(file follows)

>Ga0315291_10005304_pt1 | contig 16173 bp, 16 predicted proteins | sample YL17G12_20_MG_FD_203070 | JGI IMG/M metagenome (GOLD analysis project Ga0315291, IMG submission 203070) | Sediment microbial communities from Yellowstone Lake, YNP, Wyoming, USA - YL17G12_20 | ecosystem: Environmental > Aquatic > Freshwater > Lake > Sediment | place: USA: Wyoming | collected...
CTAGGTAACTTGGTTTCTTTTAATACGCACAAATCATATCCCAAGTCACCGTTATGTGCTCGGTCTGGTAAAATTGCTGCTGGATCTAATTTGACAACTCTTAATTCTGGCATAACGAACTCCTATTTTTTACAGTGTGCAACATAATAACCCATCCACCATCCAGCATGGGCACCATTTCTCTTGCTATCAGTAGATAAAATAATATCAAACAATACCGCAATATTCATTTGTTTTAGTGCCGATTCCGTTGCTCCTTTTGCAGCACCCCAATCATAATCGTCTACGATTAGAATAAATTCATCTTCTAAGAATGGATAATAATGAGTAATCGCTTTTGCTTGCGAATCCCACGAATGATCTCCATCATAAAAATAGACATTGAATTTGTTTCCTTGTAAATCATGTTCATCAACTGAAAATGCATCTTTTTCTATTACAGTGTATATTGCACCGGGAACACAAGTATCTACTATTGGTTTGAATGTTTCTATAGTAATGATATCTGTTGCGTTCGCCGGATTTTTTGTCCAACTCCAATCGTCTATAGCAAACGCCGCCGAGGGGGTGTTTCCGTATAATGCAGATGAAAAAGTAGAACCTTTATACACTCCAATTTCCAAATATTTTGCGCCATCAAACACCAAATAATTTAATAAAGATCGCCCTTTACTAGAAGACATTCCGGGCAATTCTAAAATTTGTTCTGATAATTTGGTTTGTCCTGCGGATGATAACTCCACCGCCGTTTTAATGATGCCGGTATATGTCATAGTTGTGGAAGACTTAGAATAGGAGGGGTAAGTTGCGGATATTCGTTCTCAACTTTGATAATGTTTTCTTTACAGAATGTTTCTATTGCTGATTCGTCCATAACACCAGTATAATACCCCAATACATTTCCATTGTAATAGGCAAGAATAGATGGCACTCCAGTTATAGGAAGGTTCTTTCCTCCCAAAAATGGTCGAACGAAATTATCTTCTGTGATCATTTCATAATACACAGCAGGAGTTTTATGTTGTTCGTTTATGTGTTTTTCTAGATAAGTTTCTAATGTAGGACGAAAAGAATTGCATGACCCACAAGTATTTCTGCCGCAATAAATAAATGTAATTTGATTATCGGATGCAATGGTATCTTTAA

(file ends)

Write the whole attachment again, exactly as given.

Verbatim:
>Ga0315291_10005304_pt1 | contig 16173 bp, 16 predicted proteins | sample YL17G12_20_MG_FD_203070 | JGI IMG/M metagenome (GOLD analysis project Ga0315291, IMG submission 203070) | Sediment microbial communities from Yellowstone Lake, YNP, Wyoming, USA - YL17G12_20 | ecosystem: Environmental > Aquatic > Freshwater > Lake > Sediment | place: USA: Wyoming | collected...
CTAGGTAACTTGGTTTCTTTTAATACGCACAAATCATATCCCAAGTCACCGTTATGTGCTCGGTCTGGTAAAATTGCTGCTGGATCTAATTTGACAACTCTTAATTCTGGCATAACGAACTCCTATTTTTTACAGTGTGCAACATAATAACCCATCCACCATCCAGCATGGGCACCATTTCTCTTGCTATCAGTAGATAAAATAATATCAAACAATACCGCAATATTCATTTGTTTTAGTGCCGATTCCGTTGCTCCTTTTGCAGCACCCCAATCATAATCGTCTACGATTAGAATAAATTCATCTTCTAAGAATGGATAATAATGAGTAATCGCTTTTGCTTGCGAATCCCACGAATGATCTCCATCATAAAAATAGACATTGAATTTGTTTCCTTGTAAATCATGTTCATCAACTGAAAATGCATCTTTTTCTATTACAGTGTATATTGCACCGGGAACACAAGTATCTACTATTGGTTTGAATGTTTCTATAGTAATGATATCTGTTGCGTTCGCCGGATTTTTTGTCCAACTCCAATCGTCTATAGCAAACGCCGCCGAGGGGGTGTTTCCGTATAATGCAGATGAAAAAGTAGAACCTTTATACACTCCAATTTCCAAATATTTTGCGCCATCAAACACCAAATAATTTAATAAAGATCGCCCTTTACTAGAAGACATTCCGGGCAATTCTAAAATTTGTTCTGATAATTTGGTTTGTCCTGCGGATGATAACTCCACCGCCGTTTTAATGATGCCGGTATATGTCATAGTTGTGGAAGACTTAGAATAGGAGGGGTAAGTTGCGGATATTCGTTCTCAACTTTGATAATGTTTTCTTTACAGAATGTTTCTATTGCTGATTCGTCCATAACACCAGTATAATACCCCAATACATTTCCATTGTAATAGGCAAGAATAGATGGCACTCCAGTTATAGGAAGGTTCTTTCCTCCCAAAAATGGTCGAACGAAATTATCTTCTGTGATCATTTCATAATACACAGCAGGAGTTTTATGTTGTTCGTTTATGTGTTTTTCTAGATAAGTTTCTAATGTAGGACGAAAAGAATTGCATGACCCACAAGTATTTCTGCCGCAATAAATAAATGTAATTTGATTATCGGATGCAATGGTATCTTTAA